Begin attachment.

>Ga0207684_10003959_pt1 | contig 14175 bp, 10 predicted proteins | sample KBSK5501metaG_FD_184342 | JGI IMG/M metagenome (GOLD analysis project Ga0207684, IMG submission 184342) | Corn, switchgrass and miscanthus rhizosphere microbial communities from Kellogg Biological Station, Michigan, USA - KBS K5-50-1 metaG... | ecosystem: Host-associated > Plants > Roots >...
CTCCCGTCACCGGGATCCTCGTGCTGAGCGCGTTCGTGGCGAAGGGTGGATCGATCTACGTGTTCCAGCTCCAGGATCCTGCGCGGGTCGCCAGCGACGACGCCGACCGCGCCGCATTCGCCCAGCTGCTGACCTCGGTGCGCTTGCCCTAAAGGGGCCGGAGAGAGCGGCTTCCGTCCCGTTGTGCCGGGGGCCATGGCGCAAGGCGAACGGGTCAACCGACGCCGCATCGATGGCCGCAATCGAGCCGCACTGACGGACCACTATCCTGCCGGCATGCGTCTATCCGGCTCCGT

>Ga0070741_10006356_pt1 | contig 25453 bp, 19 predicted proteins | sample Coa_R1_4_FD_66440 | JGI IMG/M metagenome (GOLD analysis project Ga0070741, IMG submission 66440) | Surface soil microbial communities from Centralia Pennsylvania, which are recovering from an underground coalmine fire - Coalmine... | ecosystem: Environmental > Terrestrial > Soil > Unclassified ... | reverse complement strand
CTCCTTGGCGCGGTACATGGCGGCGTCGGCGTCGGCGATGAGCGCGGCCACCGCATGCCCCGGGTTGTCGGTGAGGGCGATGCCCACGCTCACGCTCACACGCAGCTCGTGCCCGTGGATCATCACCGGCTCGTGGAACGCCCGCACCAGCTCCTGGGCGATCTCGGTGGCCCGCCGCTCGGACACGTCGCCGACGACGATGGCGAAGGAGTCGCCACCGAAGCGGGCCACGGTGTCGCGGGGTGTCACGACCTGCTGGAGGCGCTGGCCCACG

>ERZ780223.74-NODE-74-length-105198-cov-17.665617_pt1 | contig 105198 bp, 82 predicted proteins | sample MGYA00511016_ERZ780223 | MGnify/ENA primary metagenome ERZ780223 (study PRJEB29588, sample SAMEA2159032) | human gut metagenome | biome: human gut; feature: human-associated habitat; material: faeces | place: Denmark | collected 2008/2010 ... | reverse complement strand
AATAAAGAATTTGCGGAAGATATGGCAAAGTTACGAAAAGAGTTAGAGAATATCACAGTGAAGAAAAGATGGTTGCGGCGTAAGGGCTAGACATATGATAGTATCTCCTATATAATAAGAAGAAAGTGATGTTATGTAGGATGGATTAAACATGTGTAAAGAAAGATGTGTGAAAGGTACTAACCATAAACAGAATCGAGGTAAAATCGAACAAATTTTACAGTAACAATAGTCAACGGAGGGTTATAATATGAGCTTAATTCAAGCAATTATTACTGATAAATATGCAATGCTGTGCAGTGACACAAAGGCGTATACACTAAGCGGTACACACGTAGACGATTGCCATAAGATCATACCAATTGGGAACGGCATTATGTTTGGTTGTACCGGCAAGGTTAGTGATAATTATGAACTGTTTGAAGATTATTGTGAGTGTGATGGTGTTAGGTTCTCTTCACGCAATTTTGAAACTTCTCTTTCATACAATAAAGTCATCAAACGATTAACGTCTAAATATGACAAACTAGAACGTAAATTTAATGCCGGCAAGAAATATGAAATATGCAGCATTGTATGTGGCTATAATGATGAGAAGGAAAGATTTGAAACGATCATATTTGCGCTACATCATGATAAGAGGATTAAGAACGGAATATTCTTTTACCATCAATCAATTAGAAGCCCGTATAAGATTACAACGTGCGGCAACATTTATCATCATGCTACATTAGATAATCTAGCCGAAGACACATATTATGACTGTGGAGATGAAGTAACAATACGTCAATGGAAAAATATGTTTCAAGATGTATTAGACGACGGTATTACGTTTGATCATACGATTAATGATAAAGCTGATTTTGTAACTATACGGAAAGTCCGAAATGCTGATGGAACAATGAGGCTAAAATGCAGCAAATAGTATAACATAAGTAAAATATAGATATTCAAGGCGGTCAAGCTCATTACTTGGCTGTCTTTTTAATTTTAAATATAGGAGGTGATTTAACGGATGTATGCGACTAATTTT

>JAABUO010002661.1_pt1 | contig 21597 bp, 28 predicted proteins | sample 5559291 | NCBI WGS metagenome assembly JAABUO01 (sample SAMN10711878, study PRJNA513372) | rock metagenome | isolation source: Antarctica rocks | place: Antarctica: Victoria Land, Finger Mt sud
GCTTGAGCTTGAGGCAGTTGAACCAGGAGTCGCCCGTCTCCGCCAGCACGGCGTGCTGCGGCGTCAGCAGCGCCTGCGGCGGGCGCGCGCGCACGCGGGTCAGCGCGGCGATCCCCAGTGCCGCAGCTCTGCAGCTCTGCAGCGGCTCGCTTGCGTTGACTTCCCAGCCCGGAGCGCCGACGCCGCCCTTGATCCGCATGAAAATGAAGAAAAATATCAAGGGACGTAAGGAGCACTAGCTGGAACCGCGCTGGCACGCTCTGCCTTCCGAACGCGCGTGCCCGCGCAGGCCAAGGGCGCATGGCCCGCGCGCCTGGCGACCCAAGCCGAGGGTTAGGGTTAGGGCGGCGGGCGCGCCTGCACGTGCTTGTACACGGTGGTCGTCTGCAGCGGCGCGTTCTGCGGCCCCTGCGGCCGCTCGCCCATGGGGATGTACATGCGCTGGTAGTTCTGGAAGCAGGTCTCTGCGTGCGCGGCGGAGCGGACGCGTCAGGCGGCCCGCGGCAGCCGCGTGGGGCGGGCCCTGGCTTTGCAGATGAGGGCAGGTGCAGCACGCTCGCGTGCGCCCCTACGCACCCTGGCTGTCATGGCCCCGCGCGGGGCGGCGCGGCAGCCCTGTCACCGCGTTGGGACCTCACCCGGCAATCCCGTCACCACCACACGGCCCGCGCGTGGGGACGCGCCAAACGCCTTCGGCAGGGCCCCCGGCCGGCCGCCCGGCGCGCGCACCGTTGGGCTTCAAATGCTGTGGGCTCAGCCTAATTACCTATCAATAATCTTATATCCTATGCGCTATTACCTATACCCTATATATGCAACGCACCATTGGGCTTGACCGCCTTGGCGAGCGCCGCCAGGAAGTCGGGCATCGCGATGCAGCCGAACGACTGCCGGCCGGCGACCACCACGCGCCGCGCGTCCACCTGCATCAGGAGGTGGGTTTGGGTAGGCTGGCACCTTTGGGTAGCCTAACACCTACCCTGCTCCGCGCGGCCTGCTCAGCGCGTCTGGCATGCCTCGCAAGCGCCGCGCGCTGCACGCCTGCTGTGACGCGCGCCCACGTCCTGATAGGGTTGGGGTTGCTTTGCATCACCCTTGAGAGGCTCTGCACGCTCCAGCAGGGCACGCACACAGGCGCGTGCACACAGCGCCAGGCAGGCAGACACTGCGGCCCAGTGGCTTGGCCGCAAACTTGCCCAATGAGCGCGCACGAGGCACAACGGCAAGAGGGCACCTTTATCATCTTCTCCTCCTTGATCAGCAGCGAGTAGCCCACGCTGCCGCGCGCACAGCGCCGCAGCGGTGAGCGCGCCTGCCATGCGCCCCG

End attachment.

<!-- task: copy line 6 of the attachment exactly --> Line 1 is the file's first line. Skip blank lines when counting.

AATAAAGAATTTGCGGAAGATATGGCAAAGTTACGAAAAGAGTTAGAGAATATCACAGTGAAGAAAAGATGGTTGCGGCGTAAGGGCTAGACATATGATAGTATCTCCTATATAATAAGAAGAAAGTGATGTTATGTAGGATGGATTAAACATGTGTAAAGAAAGATGTGTGAAAGGTACTAACCATAAACAGAATCGAGGTAAAATCGAACAAATTTTACAGTAACAATAGTCAACGGAGGGTTATAATATGAGCTTAATTCAAGCAATTATTACTGATAAATATGCAATGCTGTGCAGTGACACAAAGGCGTATACACTAAGCGGTACACACGTAGACGATTGCCATAAGATCATACCAATTGGGAACGGCATTATGTTTGGTTGTACCGGCAAGGTTAGTGATAATTATGAACTGTTTGAAGATTATTGTGAGTGTGATGGTGTTAGGTTCTCTTCACGCAATTTTGAAACTTCTCTTTCATACAATAAAGTCATCAAACGATTAACGTCTAAATATGACAAACTAGAACGTAAATTTAATGCCGGCAAGAAATATGAAATATGCAGCATTGTATGTGGCTATAATGATGAGAAGGAAAGATTTGAAACGATCATATTTGCGCTACATCATGATAAGAGGATTAAGAACGGAATATTCTTTTACCATCAATCAATTAGAAGCCCGTATAAGATTACAACGTGCGGCAACATTTATCATCATGCTACATTAGATAATCTAGCCGAAGACACATATTATGACTGTGGAGATGAAGTAACAATACGTCAATGGAAAAATATGTTTCAAGATGTATTAGACGACGGTATTACGTTTGATCATACGATTAATGATAAAGCTGATTTTGTAACTATACGGAAAGTCCGAAATGCTGATGGAACAATGAGGCTAAAATGCAGCAAATAGTATAACATAAGTAAAATATAGATATTCAAGGCGGTCAAGCTCATTACTTGGCTGTCTTTTTAATTTTAAATATAGGAGGTGATTTAACGGATGTATGCGACTAATTTT